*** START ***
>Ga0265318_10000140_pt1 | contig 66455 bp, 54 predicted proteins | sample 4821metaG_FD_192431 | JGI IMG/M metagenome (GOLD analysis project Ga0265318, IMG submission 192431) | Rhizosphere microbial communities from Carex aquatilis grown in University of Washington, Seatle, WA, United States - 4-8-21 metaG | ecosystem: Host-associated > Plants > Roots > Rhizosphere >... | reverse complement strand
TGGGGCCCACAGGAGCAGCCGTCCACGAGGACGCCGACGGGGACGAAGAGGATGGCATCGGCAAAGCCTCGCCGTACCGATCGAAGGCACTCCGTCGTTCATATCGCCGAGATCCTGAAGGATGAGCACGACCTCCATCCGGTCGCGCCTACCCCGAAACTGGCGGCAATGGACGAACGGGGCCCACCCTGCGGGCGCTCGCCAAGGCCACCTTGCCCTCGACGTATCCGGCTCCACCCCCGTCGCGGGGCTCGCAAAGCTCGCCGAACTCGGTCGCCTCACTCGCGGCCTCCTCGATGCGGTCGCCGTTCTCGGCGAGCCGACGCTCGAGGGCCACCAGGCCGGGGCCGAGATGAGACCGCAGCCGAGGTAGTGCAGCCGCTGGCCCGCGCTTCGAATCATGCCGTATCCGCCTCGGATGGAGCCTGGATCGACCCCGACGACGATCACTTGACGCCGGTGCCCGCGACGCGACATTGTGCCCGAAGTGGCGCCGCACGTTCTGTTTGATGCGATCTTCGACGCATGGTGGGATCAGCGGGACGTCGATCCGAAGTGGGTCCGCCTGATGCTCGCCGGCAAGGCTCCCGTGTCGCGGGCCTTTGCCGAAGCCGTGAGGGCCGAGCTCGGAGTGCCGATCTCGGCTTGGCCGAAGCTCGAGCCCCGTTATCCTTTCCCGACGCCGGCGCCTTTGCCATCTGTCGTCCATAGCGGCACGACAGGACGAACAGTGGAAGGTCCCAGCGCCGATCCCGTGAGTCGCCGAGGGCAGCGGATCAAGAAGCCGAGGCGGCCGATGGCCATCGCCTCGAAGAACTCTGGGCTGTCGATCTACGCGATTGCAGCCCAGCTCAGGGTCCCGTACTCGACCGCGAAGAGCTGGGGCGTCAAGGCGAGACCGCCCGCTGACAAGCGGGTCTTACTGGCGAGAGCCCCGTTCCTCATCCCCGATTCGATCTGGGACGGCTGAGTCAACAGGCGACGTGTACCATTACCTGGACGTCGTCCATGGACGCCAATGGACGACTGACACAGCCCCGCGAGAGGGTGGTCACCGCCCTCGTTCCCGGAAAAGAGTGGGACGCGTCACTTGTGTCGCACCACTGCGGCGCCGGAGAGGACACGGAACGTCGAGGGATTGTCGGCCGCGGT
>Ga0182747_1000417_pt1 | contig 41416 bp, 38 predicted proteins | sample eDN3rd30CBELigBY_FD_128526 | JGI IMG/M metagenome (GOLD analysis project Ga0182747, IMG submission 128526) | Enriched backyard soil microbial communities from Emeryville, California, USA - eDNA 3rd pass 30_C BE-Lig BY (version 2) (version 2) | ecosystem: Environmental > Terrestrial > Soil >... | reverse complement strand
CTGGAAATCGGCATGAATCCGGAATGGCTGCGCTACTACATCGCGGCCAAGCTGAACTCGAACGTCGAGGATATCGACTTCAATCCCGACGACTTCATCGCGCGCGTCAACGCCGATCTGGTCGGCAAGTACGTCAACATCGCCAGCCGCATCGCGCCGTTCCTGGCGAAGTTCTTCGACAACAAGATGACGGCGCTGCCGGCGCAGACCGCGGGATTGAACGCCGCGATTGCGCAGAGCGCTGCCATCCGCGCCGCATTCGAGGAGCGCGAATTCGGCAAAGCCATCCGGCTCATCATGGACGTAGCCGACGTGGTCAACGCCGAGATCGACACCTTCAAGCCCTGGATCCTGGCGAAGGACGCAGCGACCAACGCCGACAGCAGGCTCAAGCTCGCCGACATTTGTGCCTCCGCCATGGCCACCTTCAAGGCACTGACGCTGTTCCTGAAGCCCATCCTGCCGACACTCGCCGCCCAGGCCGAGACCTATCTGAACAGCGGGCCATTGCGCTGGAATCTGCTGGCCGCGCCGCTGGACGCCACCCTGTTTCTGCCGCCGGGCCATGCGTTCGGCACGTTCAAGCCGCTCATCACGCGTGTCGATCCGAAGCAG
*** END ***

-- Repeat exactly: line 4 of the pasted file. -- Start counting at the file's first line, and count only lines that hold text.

CTGGAAATCGGCATGAATCCGGAATGGCTGCGCTACTACATCGCGGCCAAGCTGAACTCGAACGTCGAGGATATCGACTTCAATCCCGACGACTTCATCGCGCGCGTCAACGCCGATCTGGTCGGCAAGTACGTCAACATCGCCAGCCGCATCGCGCCGTTCCTGGCGAAGTTCTTCGACAACAAGATGACGGCGCTGCCGGCGCAGACCGCGGGATTGAACGCCGCGATTGCGCAGAGCGCTGCCATCCGCGCCGCATTCGAGGAGCGCGAATTCGGCAAAGCCATCCGGCTCATCATGGACGTAGCCGACGTGGTCAACGCCGAGATCGACACCTTCAAGCCCTGGATCCTGGCGAAGGACGCAGCGACCAACGCCGACAGCAGGCTCAAGCTCGCCGACATTTGTGCCTCCGCCATGGCCACCTTCAAGGCACTGACGCTGTTCCTGAAGCCCATCCTGCCGACACTCGCCGCCCAGGCCGAGACCTATCTGAACAGCGGGCCATTGCGCTGGAATCTGCTGGCCGCGCCGCTGGACGCCACCCTGTTTCTGCCGCCGGGCCATGCGTTCGGCACGTTCAAGCCGCTCATCACGCGTGTCGATCCGAAGCAG